In Re Evcorp Grains Pty Ltd (No 2)¹, the New South Wales Supreme Court considered an application by a creditor that the company, Evcorp Grains Pty Ltd (the Company) be wound up in insolvency.
Before the first hearing date, a voluntary administrator was appointed to the Company pursuant to section 436 of the Corporations Act 2001 (Cth) (the Act).
As a result of the appointment of the voluntary administrator, the hearing of the winding up application was adjourned. Due to an oversight, the voluntary administrator did not attend the second meeting of creditors at which the Company was placed into creditors’ voluntary liquidation, as no deed of company arrangement was proposed.
As the administrator was not in attendance at the second meeting of creditors, he sought an order validating the second meeting of creditors. The plaintiff opposed that order and pressed its application that the Company be wound up in insolvency.
In some circumstances, a liquidator appointed by the court has additional powers to a liquidator appointed by the creditors, and accordingly, courts have previously made orders that a company be wound up in insolvency, notwithstanding that a company was already subject to a creditors’ winding up.
In Re Evcorp Grains Pty Ltd (No 2), Brereton J found that the plaintiff had established all of the necessary grounds to obtain an order that the Company be wound up in insolvency, however he declined to make such an order as he considered:
No reasons were provided as to why the voluntary liquidator should be replaced by a new court appointed liquidator.
A change in appointees would only serve to result in additional costs in the administration.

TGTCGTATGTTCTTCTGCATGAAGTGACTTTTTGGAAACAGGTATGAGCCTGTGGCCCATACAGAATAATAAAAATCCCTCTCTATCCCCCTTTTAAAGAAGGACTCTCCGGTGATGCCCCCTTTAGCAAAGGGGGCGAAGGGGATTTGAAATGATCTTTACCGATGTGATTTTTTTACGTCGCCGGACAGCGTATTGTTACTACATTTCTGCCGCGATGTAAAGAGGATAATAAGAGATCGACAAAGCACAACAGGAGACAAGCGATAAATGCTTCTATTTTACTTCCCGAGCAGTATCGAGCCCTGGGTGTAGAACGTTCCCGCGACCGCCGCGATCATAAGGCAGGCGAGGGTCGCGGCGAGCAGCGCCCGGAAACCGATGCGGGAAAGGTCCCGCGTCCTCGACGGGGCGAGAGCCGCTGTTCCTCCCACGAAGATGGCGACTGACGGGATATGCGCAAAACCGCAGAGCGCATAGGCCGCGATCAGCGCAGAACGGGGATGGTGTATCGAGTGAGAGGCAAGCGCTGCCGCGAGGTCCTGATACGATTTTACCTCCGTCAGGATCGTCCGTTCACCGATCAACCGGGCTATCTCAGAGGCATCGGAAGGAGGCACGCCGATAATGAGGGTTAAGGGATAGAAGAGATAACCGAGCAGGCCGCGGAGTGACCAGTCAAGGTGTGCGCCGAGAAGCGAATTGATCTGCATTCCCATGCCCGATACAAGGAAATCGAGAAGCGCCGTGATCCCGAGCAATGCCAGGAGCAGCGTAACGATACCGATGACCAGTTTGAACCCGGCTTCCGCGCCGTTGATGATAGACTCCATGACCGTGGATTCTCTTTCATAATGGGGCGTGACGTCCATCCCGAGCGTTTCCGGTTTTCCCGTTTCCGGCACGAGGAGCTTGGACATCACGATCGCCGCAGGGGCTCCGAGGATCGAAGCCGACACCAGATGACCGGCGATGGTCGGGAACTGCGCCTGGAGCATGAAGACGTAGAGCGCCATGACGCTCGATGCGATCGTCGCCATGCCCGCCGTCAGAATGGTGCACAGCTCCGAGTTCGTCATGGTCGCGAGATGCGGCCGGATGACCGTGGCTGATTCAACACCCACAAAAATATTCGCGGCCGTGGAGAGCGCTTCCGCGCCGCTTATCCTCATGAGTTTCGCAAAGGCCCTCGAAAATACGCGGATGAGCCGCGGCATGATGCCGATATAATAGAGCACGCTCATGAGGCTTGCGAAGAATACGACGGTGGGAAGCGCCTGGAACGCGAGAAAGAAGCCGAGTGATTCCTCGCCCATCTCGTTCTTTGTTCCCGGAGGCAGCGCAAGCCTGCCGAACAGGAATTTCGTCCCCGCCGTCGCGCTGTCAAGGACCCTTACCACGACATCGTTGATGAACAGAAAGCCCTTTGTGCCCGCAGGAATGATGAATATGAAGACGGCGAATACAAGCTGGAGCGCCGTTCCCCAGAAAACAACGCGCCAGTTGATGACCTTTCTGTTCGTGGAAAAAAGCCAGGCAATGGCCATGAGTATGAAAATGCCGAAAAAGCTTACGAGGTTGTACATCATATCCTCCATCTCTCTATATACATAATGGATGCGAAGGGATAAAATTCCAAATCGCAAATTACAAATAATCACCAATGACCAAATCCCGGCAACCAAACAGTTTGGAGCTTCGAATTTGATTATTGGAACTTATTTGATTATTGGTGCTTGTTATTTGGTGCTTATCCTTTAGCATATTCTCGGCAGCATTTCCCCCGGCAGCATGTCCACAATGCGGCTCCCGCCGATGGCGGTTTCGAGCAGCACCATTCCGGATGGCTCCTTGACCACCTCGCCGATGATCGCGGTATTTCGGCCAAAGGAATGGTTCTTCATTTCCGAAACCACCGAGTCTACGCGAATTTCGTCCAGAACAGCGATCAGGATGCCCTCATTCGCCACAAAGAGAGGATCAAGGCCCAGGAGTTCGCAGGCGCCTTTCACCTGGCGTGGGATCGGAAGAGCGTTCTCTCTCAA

Typically, the possibility that a court appointed liquidator will be able to realise additional benefits for the creditors, not available to a voluntary liquidator, will provide justification to replace a voluntary liquidator with a court appointed liquidator.
In this case, the possibility of realising additional benefits was not enough, as there was no apparent benefit to the administration of the Company by replacing the voluntary liquidator with a court appointed liquidator.
Instead, His Honour dismissed the plaintiff’s application and made orders that each party pay their own costs.
Lavan Legal comment
While there may be practical benefits for creditors to replace a liquidator appointed by the creditors with a court appointed liquidator (for example, some insurance policies only respond to claims made by court appointed liquidators), creditors should be aware that the courts will not make these orders as a matter of course and it will be necessary for creditors to demonstrate some reason why such an order should be made.